Robert Mugabe’s body landed in Zimbabwe from Singapore on Wednesday and was followed with a three-day lying in state ceremony which started on Thursday at the Rufaro Stadium in Harare.
Thousands of mourners thronged the stadium on the first day to have a final glimpse of the ex-president and also pay their last respect.
The event was, however, marred by a stampede injuring several people. According to the Associated Press, at least 5 people had to be carried away on stretchers while others were treated for their injuries by the Red Cross personnel at the stadium. The riot police, however, managed to calm the chaos.
Declared a national hero by Zimbabwe’s President Emmerson Mnangagwa, Mugabe’s death has not been stopped short of controversies and disputes between his family and the government as to where he should be laid to rest.
With the government preferring his final resting place to be at the National Heroes Acre in Harare, his family, still resentful over the way he was toppled from power, were adamant that he was going to buried in his home village of Kutama in a private ceremony.
In a statement, they registered their displeasure with the way the government was planning Mugabe’s funeral “without consulting his immediate family,” Reuters reports.
The dispute and misunderstanding, however, appear to have been resolved as Mugabe’s nephew, on Friday, confirmed he is going to be buried at the National Heroes Acre.
“I can confirm that he will be buried at the National Heroes Acre on Sunday,” Leo Mugabe told Reuters.
Mugabe passed away at the age of 95 on September 6 in Singapore where he had been seeking treatment for a long illness.
After ruling the Southern African country for 37 years, 94-year-old Mugabe finally resigned on November 21, 2017. The Zimbabwe National Army instigated an overthrow of Mugabe’s regime by placing him under house arrest for the crimes committed by individuals in his circle.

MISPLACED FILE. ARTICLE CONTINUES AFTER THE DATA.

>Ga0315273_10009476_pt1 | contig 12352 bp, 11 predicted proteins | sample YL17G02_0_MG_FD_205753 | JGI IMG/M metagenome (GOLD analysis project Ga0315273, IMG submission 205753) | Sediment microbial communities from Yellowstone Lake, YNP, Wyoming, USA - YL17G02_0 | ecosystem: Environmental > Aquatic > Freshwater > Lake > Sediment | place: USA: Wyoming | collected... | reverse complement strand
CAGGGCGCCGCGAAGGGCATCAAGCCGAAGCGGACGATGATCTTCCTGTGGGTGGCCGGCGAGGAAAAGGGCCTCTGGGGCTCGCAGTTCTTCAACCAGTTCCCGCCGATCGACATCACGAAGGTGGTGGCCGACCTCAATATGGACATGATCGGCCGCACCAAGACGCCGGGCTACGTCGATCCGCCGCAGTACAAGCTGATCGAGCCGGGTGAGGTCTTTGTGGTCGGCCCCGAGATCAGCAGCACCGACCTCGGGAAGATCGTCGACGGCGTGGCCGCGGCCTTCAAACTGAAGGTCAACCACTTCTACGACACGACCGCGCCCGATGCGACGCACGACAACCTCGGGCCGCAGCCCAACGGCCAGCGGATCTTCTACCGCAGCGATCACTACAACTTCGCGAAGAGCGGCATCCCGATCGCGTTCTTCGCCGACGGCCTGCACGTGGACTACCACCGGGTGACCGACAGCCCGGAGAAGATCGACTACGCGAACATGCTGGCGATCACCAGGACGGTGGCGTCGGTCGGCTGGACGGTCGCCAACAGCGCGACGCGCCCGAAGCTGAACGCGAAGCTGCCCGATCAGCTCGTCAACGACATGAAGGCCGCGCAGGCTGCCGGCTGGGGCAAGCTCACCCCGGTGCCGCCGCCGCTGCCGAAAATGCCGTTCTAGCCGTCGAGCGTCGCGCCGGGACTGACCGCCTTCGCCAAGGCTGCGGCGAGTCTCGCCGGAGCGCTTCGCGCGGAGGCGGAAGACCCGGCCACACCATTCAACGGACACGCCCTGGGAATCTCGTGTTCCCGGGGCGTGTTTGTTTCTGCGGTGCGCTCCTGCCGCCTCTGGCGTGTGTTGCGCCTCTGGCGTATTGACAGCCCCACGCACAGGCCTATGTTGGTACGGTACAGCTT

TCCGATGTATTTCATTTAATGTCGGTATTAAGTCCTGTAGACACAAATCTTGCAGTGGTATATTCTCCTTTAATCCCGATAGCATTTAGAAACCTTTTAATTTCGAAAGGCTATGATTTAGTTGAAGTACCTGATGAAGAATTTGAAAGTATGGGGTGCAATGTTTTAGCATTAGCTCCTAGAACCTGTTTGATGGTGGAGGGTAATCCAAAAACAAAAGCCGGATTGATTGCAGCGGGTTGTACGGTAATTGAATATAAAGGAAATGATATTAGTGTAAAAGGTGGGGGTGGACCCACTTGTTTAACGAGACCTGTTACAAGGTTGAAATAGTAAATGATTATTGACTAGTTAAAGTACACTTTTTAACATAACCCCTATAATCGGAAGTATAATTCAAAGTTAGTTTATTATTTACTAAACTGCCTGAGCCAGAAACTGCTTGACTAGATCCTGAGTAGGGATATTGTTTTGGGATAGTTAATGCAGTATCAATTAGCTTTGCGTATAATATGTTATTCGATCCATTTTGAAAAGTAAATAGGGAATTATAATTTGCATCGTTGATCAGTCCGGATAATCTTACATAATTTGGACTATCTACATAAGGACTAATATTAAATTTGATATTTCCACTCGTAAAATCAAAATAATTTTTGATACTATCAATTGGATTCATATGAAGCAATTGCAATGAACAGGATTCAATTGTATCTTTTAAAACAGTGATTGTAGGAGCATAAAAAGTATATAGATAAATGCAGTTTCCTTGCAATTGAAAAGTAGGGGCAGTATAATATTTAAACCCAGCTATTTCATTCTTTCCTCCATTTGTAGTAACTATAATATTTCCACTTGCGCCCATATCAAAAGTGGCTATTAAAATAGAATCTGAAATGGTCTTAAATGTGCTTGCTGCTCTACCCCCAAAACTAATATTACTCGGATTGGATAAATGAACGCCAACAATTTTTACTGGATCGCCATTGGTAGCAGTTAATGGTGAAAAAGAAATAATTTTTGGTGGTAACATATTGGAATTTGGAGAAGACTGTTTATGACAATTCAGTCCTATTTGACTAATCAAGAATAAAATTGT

He was given the ultimatum to either resign by November 20, 2017, or face impeachment. He subsequently chose the former. His retirement sparked nationwide jubilations as Zimbabweans celebrated the dawn of a new era. Mugabe’s vice president Emmerson Mnangagwa, who he fired on November 6, was sworn in as the new president.
Born in 1924 to a poor family in Kutama, Southern Rhodesia (now Zimbabwe), Robert Mugabe or “Uncle Bob”, as many Africans like to call him, started out as a schoolteacher following successful completion of an under-graduate degree at the University of Fort Hare. He taught in several schools in the country and in Ghana.
In the early 1960s, Mugabe got fed up with the white minority rule in Zimbabwe and so he embraced Marxist ideologies with the aim of pushing for an independent black-led state. For ten years, starting from 1964 to 1974, Mugabe was detained for making anti-colonial statements.
Upon his release, the schoolteacher turned freedom fighter fled to neighboring Mozambique where he established a political party, Zimbabwe African National Union (ZANU), which led the Rhodesian Bush War in the late 1970s, fighting the British forces.
With Mugabe as its president, ZANU was later transformed into ZANU-Patriotic Front (ZANU-PF) and spearheaded negotiations with the British administration for the independence of Zimbabwe. The negotiations led to the Lancaster House Agreement, which put an end to white minority rule in Zimbabwe in 1980.
A general election was held in April 1980, in which Mugabe’s ZANU-PF emerged victorious. As the head of the party, Mugabe automatically became the Prime Minister and later president of the newly renamed Zimbabwe.